MultiAir units need the correct grade of oil (misfires, poor running and costly repairs can result otherwise), whilst most petrol engines have a cam belt that needs renewing every 72k miles/5 years; budget around £300 at a specialist.

Transmission wise, it was 5- or 6-speed manuals depending on engine, noting that prior to 2010 the latter was the potentially troublesome M32 ‘box. Bearing wear can occur towards 80k miles, so watch for whines, obstructive selection or jumping out of gear.

From 2011 there was also Alfa’s TCT dual-clutch transmission with optional paddle shifters, and while it worked well anything other than smooth, prompt gearshifts could point to actuator or sensor issues.

Running Gear

If you were expecting technical fireworks beneath the MiTo’s skin you’d have been disappointed, although the conventional layout bodes well for future maintenance.  Suspension was by MacPherson struts up front and a semi-independent torsion beam axle at the back, and general wear and tear aside – tired dampers, worn bushes and anti-roll bar drop links and perished front strut top mounts – there’s little of concern. The adaptive dampers fitted to some variants are pricey to replace, though – close to £400 each.

Assuming discs and pads are in decent condition there’s not much else to worry about with the brakes. The electrically-assisted steering raises the potential for trouble, though, so if the assistance feels intermittent or there’s any warning lights it’ll need further investigation; new EPAS units are £700 with refurbished ones around half that.

It’s also advisable to try the DNA switch in each mode to ensure you can feel any changes to throttle response, steering and damper tune. Lastly, it’s worth a check for kerb-damaged alloys and signs of uneven tyre wear.

Inside

With no issues around external corrosion to worry about you can concentrate on ensuring the cabin is up to scratch. It looked decently sporty and quality was reasonable, so unless you’re looking at an abused example it should still be in good nick. A few rattles and creaks are to be expected, but otherwise it’s a matter of just checking for the usual scuffs and scrapes and damaged leather trim.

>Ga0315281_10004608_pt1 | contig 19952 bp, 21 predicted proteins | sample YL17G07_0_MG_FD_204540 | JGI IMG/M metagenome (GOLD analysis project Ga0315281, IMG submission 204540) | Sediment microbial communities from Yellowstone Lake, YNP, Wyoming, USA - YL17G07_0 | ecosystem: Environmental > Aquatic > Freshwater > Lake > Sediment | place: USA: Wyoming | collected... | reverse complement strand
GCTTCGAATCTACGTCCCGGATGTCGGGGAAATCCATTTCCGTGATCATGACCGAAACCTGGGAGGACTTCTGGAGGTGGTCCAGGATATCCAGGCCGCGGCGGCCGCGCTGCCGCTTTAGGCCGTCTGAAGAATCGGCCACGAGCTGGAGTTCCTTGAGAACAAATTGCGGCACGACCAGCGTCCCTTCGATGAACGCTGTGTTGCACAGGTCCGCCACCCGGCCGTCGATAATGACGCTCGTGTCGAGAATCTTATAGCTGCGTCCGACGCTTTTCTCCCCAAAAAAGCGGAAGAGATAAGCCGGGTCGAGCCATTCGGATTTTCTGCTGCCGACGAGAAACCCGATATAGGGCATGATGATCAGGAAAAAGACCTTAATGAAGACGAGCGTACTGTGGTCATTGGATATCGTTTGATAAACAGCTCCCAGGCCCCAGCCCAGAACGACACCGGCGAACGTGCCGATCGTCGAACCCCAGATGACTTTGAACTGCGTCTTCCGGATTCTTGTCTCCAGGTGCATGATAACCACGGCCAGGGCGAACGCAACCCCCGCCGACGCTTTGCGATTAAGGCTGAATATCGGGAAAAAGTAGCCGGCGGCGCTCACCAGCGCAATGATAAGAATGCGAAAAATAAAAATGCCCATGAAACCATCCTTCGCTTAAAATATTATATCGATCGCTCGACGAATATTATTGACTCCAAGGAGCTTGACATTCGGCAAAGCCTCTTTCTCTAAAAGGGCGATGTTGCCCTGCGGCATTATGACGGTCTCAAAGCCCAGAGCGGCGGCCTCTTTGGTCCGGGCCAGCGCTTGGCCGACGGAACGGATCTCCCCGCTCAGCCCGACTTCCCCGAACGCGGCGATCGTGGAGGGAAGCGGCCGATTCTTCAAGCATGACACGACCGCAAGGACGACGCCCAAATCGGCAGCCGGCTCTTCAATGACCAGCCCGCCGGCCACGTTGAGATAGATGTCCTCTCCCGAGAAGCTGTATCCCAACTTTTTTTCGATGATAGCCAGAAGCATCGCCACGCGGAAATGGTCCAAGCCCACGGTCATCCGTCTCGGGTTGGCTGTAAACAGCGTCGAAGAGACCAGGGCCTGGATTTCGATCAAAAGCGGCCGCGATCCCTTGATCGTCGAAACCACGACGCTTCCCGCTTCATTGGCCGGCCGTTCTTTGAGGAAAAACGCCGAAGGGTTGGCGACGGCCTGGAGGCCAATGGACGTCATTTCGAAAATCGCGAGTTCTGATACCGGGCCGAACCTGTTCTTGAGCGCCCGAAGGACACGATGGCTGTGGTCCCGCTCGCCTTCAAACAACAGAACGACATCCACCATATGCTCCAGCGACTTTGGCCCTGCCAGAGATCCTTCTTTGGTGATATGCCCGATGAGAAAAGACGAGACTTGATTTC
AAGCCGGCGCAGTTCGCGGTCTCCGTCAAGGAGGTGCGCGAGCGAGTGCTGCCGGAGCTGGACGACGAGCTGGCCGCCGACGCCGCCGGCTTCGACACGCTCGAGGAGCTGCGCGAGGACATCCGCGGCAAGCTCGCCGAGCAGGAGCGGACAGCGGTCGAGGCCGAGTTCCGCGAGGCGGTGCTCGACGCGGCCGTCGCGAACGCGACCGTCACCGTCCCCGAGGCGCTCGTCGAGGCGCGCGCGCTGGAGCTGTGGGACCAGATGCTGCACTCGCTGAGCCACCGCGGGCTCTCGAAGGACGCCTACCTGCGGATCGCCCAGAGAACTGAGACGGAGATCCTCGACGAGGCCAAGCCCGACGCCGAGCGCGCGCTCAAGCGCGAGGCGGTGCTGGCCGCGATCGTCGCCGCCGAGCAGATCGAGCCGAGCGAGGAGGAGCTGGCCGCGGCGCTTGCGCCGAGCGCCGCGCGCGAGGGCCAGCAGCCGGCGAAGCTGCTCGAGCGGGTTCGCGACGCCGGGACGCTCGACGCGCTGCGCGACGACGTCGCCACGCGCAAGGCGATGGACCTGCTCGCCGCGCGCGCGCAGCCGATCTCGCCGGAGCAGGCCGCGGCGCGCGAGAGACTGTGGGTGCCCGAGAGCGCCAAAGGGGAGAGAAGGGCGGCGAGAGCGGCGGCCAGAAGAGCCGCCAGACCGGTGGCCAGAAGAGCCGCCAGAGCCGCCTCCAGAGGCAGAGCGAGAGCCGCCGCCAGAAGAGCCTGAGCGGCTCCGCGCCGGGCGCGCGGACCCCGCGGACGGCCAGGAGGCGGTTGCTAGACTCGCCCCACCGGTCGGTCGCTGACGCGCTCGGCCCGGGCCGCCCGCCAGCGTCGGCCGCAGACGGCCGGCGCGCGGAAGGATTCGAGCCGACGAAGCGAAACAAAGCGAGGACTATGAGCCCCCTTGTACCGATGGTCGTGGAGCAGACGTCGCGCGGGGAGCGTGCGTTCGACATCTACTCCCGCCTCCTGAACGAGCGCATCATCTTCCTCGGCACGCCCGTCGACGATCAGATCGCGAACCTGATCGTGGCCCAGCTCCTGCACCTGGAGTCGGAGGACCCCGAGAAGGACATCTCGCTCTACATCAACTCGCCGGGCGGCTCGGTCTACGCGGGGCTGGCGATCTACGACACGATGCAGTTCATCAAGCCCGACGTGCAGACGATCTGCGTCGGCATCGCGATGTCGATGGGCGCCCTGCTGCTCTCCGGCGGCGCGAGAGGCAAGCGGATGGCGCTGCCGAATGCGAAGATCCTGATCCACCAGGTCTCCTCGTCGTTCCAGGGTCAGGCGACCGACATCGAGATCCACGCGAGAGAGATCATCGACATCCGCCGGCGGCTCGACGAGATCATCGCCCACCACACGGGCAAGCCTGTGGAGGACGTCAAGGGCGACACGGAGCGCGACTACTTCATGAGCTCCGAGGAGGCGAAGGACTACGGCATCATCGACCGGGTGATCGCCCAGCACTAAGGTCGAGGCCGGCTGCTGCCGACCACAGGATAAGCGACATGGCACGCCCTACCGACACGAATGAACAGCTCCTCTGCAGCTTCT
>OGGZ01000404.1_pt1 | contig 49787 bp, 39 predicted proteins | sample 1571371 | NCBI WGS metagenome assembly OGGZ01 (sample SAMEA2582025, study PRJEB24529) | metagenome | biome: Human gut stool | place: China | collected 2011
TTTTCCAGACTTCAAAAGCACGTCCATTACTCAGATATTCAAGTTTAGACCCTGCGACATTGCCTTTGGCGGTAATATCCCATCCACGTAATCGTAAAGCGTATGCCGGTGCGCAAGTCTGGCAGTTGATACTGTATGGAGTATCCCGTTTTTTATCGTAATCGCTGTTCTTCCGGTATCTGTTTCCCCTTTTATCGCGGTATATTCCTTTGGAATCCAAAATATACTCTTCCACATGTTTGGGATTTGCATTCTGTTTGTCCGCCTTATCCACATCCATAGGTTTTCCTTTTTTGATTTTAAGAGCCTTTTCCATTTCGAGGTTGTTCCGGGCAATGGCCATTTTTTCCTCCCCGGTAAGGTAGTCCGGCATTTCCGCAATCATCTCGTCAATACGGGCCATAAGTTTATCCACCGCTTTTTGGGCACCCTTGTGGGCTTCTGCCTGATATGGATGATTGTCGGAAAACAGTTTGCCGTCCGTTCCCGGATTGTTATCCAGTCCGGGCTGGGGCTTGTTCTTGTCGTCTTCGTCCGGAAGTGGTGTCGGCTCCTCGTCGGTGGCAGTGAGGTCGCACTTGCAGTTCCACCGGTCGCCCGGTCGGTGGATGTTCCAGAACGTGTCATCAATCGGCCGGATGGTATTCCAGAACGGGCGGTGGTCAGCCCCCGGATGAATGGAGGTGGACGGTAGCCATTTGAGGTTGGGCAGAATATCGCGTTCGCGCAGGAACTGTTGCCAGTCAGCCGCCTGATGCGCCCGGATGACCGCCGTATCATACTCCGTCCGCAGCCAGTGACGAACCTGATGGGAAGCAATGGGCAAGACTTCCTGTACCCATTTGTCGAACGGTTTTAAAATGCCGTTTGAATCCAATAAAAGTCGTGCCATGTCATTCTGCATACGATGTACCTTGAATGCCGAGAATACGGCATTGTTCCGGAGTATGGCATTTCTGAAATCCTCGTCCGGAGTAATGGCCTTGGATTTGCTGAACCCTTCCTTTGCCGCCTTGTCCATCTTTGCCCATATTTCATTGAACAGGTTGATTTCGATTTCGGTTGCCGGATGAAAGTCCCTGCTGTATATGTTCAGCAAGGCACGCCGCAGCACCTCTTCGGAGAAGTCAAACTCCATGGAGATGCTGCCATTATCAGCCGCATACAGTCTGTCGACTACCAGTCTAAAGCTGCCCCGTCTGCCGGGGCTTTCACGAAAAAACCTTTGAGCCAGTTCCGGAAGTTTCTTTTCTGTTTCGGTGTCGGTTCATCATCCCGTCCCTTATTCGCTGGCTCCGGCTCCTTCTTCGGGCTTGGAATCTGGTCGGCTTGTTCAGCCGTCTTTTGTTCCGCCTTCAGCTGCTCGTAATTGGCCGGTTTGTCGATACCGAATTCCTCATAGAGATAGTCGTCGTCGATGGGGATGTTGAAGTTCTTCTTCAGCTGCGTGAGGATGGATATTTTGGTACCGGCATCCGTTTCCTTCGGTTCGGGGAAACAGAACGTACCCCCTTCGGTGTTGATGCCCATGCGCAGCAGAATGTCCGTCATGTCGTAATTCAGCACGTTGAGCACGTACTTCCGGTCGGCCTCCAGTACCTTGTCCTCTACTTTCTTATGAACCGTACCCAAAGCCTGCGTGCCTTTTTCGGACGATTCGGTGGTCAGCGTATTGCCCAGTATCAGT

As for the electrics, it’s wise to ensure everything still works as it should, paying particular attention to climate control and infotainment systems. The heater fan resistor can fail but it’s a straightforward fix, while a failing battery can cause all manner of strange electrical issues – check there first before assuming the worst. The wiring loom to the tailgate can also be a trouble spot, so ensure items like the rear wiper operate correctly.

Finally, check the alternator on pre-2011 cars – water could drip onto it from the scuttle, causing damage.

What we say

While some of the MiTo’s rivals provide a more well-rounded driving and ownership experience there’s still something appealing about the small Alfa. Much of that is down to the lively engines, and when you factor in generous equipment levels and temptingly-affordable prices it’s easy to see why it might get the nod over more obvious choices. And with plenty of specialists and an enthusiastic and friendly owner’s club there’s plenty of support and advice on hand to make ownership easier. Find one that’s been cherished and there should be plenty of enjoyment to be had.

Find more info:

Wikipedia Alfa Romeo MiTo

Join the club:

Alfa Romeo Owners Club


If you were interested in this story, how about these?